A few minutes later, my grandmother arrived with my aunt Cathy. I walked up and gave her a hug. While my Grandma held on to me, she said, “I love you so much.” She sounded like she was trying not to cry.
“I love you, too, Grandma.” I was thinking about what it was going to be like now, Grandma being alone. Visits wouldn’t be the same.
As we walked down the hall, the Director opened the door to the room. There he was, my Pawpaw, in the last place I ever wanted him to be. Next to him were big pictures of his dogs and lots of flowers. As my aunt and I walked up to see him, I saw there was an American flag on his casket. My aunt Cathy let go of me, and I went forward myself. My family knew I would take it hard. I stood there and started to cry. I looked at my Pawpaw and thought to myself, “Good ol' Pawpaw.” Memories of him went through my head of all the years together, the walks, the fishing, and talks. I wanted to fall to my knees and be miserable forever.
My aunt came up to me and took my away. “I know it is hard sweetheart, but he’s a lot happier now,” my aunt said through her own tears.
“I know,” I responded. “It’s just, he’s my Pawpaw, and now he’s gone.” We said nothing after that.
My grandmother walked up to the casket and started to cry. “He was very proud of you,” she said to me when she walked back to sit down.
The morning sun rose through the curtains and I began to wake up. I was glad for the rest as my dad and Aunt decided I should help carry the casket today. The funeral itself was set for 10:30 am.
When we got the funeral home, the funeral Director gave me a white flower and said, “You’re a pallbearer, so you’ll need one of these.” The Director showed us to our assigned seats, and we waited. Then it started. There were songs played on the electric organ, and my aunt and Grandma hummed to the music. These were songs my Pawpaw liked. My cousin Rush, a minister, was serving over the funeral, so it was all nice. Like they say, family owned and operated. As the service continued, row after row of guests went up to pay their respects to Pawpaw. As I started to walk up, tears fell down my face, and I said to myself, “Good ol' Pawpaw.”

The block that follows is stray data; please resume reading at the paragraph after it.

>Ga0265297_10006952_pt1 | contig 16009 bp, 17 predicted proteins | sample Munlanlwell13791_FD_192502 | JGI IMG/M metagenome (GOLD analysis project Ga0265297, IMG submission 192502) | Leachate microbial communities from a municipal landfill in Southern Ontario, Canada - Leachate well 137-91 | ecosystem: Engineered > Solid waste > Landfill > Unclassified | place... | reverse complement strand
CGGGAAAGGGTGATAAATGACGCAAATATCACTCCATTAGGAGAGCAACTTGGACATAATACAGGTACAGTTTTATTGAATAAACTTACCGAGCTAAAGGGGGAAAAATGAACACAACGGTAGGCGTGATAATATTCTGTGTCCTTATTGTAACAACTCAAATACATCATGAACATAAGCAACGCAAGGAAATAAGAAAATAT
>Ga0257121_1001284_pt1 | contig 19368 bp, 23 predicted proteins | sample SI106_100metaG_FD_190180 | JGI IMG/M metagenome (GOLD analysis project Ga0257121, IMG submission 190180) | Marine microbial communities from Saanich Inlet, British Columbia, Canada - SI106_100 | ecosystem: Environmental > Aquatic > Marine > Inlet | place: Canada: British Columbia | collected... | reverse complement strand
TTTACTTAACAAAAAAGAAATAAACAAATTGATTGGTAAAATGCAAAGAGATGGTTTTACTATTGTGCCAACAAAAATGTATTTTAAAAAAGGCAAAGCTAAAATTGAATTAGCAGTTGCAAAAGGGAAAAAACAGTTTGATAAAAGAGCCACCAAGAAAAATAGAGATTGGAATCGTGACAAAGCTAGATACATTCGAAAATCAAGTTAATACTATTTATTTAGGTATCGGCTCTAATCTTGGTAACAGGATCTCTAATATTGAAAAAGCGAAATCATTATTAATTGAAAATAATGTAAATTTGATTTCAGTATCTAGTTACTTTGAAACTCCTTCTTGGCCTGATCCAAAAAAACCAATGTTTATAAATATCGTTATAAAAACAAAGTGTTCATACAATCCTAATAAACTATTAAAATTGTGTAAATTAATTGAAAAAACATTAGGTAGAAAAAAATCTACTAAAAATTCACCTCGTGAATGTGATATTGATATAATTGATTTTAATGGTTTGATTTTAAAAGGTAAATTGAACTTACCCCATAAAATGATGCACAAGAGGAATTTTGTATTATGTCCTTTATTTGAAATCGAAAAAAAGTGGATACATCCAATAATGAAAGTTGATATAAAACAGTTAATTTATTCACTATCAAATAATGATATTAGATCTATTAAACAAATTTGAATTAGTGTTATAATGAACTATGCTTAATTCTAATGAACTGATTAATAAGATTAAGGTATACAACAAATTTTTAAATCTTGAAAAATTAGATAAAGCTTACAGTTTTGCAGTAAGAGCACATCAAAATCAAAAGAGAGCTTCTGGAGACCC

Afterwards, my dad and I waited with the others as they closed his casket. The last image of my grandfather is forever incased in the casket. Smiling as always. We picked it up and took it to the hearse. I went to the car and prepared for the next task. When we pulled out, a car almost hit the hearse carrying Pawpaw and drove on. I was shocked and thought, “You big dummy.” I would have been fighting mad if he had hit the car with my grandfather in it. But I suddenly felt a strange feeling as if my grandfather were telling me that I should not be mad. Once we arrived to the cemetery, I met up with my dad and the others to carry the casket to the grave.
As we walked to the pavilion, everyone else was already there. I saw two U.S. soldiers in the group. When we put the casket down, we went up and shook hands. My cousin Rush said a few words and the funeral started. The Commanding Officer, facing my grandfather, saluted as the Corporal played taps. I used to like that song until then. Now it is something I cannot bear to hear.
When he was done, they folded the flag that draped the casket and presented it to my grandma. The C.O. said,“On behalf of the President of the United States, I present you with this flag.”
“Thank you,” my Grandma said sadly. He stood back and saluted her.
It was time to say good-bye to my grandfather. I was last to go. I put my white rose on his casket and said, “I’ll be seeing you Pawpaw. I love you.”
As we left, I thought to myself, “He is happy now and in the kingdom of heaven forever with eternal life.” I will miss him, but now he can see me be the good, young man he believed in all the time, not just on visits.